Who cares about substance when you have a great marketing slogan? That seems to be the mentality of politicians trying to latch onto the Obamamessiah’s halo. What do they have in common? Less than appealing agendas. Who are they appealing to? People who will pretty much buy any piece of garbage they see in an advertisement — especially if the neighbor has one, too.
Barack Obama’s came to power on a simple slogan of “Yes, we can,” and the fact that John McCain left zero daylight between himself and Obama on the one issue that really appeared to matter to voters: the taxpayer funded economic bailouts. If voters were going to elect someone for a spending spree, apparently they preferred that he be upbeat about it, and be unencumbered by friends who may guilt him into buyer’s remorse or make him pay attention to the price tags. Voters knew Obama was at least going to spend their money with contagious enthusiasm and verve! “Yes we can…blow out the treasury!”
Did anyone really know what, “Yes, we can!” meant? No, not really. And who really cared anyway. We now live in a culture where words don’t mean much to a great many people. Even as a business professional, I receive “xoxo’s”, “love”, and “kisses”, in business correspondence, from people I barely know. Text messages are accompanied by symbols that take a millisecond to produce, and require about as much thought. This is why, unlike ancient Egyptian hieroglyphics, none of this e-trash is going to end up in museums, or analyzed for any sort of deep meaning 3,000 years from now. It represents more of a fleeing urge, an emotional belch devoid of substance. Humans have always had these, they just never felt compelled to share them – partly because it took some effort to produce. We can no longer assume that when someone uses a word, it has any sort of true emotion or substance behind it. So when someone asks, “What exactly does it mean when he says, ‘Yes, We Can”?” the onus isn’t on them – or Obama – to explain it, but rather on you for explaining why you’re being such a killjoy in asking that words actually be defined and assigned some sort of substance.
But if you’re a shallow sort with unappealing ideas, then “Yes, we can!” is the perfect catch-all. This linguistic muumuu will hide all your political flaws, and make you look appealing to any fools who can’t be bothered peeking underneath. That is, until they wake up beside you someday after a wild night at the polls, and get an up-close look.
According to the UK Guardian, Iranian President Mahmoud Ahmadinejad, up for re-election in mid-June, is putting out videos featuring the slogan “We Can” in Farsi. Why not use a line from the speech he gave this week in Syria? How about this one: “The Zionist occupiers are destructive microbes.” Certainly it would be more indicative of his values and agenda. Or how about this statement directed at President Obama, which, in a nutshell, captures his great love-hate emotional range: “The gentleman’s support of the massacre of Gazans in support for the criminals who were responsible for that atrocity was a major mistake. I think that if Mr. Obama wants to help with the Palestinian issue, he has to move in accordance with justice, fair play.”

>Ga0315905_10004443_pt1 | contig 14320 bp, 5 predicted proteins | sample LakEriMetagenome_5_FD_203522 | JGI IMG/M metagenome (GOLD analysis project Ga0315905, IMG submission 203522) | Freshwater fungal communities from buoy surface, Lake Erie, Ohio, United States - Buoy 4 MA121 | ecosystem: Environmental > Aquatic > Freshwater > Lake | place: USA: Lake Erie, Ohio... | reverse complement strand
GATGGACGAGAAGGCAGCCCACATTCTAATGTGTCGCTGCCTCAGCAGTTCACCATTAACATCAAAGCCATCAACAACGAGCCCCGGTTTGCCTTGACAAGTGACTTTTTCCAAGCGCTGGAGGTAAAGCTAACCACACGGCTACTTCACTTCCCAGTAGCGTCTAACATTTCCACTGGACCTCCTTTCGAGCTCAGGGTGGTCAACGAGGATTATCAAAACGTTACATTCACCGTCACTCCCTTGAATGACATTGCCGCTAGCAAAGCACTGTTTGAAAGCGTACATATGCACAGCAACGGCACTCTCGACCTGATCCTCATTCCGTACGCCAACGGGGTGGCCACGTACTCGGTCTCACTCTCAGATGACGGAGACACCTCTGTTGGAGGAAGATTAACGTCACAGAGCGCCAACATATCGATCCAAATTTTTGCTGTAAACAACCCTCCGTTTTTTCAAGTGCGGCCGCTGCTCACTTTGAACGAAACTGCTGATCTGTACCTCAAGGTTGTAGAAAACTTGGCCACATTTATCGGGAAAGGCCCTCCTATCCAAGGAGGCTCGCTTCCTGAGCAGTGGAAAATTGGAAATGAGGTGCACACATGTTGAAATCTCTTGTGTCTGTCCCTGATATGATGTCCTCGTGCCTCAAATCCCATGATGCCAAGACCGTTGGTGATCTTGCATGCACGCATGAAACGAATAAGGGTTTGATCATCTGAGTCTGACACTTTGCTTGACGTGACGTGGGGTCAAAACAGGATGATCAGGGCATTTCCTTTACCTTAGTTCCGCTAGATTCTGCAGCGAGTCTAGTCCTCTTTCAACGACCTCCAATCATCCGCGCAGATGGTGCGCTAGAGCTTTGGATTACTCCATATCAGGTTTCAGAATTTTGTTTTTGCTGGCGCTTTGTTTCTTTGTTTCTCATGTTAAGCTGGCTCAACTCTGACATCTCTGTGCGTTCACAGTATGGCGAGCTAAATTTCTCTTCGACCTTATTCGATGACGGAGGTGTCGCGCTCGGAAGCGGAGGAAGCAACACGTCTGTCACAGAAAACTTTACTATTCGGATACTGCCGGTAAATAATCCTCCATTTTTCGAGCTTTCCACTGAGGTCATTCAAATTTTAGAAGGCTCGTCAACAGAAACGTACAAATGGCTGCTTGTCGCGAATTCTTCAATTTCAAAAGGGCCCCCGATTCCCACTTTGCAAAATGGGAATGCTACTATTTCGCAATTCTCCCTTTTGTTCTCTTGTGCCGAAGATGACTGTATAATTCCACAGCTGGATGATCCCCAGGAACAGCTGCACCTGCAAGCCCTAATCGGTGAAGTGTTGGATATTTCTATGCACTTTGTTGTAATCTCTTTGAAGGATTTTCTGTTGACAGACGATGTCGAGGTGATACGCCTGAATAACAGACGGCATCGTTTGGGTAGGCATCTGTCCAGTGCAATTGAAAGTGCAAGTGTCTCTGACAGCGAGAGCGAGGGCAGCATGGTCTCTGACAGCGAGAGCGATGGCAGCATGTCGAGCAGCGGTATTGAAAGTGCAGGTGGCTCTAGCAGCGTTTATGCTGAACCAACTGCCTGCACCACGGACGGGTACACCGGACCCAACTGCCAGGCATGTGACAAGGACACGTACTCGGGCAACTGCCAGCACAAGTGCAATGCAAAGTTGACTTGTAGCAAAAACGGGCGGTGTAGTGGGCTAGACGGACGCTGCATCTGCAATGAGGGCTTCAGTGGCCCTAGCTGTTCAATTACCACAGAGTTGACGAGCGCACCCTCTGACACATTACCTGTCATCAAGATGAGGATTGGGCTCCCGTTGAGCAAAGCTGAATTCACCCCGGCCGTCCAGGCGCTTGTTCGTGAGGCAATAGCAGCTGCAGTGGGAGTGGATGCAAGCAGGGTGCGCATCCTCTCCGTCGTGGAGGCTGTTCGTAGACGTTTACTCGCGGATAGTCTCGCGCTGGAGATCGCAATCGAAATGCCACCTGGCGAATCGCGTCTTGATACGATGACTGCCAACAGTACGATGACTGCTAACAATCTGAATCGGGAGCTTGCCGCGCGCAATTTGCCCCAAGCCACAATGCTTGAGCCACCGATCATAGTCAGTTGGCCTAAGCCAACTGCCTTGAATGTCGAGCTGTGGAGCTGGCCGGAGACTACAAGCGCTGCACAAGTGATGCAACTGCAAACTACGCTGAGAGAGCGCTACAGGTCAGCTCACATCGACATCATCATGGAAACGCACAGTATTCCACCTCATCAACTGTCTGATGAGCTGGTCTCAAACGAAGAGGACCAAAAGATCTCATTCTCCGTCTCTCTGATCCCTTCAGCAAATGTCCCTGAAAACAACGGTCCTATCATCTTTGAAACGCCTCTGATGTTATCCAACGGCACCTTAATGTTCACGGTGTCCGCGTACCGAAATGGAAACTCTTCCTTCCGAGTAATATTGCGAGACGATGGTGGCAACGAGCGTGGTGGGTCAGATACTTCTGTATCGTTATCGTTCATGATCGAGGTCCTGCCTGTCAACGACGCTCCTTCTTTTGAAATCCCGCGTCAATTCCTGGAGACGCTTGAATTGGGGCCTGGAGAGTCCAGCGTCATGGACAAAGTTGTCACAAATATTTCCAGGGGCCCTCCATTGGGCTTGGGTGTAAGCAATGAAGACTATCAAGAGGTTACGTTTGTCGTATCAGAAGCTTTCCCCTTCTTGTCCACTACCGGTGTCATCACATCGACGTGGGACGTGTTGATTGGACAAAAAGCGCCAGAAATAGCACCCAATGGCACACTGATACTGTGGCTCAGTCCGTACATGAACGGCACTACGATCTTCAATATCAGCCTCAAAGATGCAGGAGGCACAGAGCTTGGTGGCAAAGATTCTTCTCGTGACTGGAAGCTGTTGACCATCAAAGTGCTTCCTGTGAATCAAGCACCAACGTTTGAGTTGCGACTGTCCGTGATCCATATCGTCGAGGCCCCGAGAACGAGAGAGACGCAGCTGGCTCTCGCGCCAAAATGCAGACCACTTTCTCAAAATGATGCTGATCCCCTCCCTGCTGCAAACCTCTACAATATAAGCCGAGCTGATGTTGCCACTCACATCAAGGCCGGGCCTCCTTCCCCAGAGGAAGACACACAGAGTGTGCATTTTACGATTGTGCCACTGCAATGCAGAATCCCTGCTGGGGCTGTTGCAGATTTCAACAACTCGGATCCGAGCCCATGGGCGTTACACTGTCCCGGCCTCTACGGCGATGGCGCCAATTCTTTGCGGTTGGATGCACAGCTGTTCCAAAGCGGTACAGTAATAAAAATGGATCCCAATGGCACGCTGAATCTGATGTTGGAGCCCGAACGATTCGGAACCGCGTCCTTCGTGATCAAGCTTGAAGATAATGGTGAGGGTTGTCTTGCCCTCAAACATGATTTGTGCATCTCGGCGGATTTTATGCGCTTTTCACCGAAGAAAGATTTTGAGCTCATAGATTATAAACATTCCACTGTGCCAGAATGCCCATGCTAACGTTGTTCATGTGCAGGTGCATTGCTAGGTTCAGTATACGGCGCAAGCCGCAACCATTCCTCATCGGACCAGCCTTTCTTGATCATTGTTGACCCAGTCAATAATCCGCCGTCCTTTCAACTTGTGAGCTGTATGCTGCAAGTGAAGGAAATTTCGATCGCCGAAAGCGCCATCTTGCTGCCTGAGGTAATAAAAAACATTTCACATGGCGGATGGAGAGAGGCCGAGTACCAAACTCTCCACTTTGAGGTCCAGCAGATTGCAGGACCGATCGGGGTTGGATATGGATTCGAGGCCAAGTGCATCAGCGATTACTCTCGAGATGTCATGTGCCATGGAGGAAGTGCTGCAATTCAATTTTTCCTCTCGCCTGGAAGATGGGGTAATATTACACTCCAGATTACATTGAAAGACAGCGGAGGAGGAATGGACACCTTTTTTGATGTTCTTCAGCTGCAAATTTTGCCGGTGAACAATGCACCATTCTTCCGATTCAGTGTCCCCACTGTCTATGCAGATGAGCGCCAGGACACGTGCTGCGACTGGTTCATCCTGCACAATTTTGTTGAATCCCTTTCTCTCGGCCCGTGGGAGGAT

Or he could just be shown ripping up United Nations sanction letters while uranium centrifuges spin in the background. That would do.
Next up: The man who wants Conservative Canadian Prime Minister Stephen Harper’s job. Michael Ignatieff was just elected Liberal Party leader over the weekend, to the tune of a speech that had audience members wildly repeating, “WE CAN!” He spoke of a “message of hope”, and a “longing change sweeping across the land”.
Wrong land, Iggy. Ignatieff’s biggest problem is that Canada, under the leadership of Prime Minister Harper, has been singled out at various international meetings as being in the best shape to weather current economic difficulties. Harper has kept bailouts and stimuli to a minimum, despite Liberal pleas to do otherwise – and no one is paying anyone else’s mortgage.
So where’s the substance behind Obama’s borrowed rhetoric? Right here: He claimed at a business leaders’ meeting that he might want to raise taxes to deal with the national debt. It gives new meaning to his “unity” rhetoric in his convention acceptance speech. Apparently Canadians can count on the Ignatieff Liberals to unite their hard earned dollars with their neighbors’ wallets.
Late last year, UK Tory leader David Cameron ripped off Obama’s “change” theme to promote his convention. His opponent, current Labour PM Gordon Brown, is nearly 20 points behind in the polls and imploding. Why adopt positions and policies that risk being unpopular when hollow rhetoric will suffice?
The next time you hear a politician utter the marketing slogan, “Yes, we can!” — or some variation thereof — just replace it with “Tastes great, less filling!” and you’ll have a much better idea of what they’re really about.
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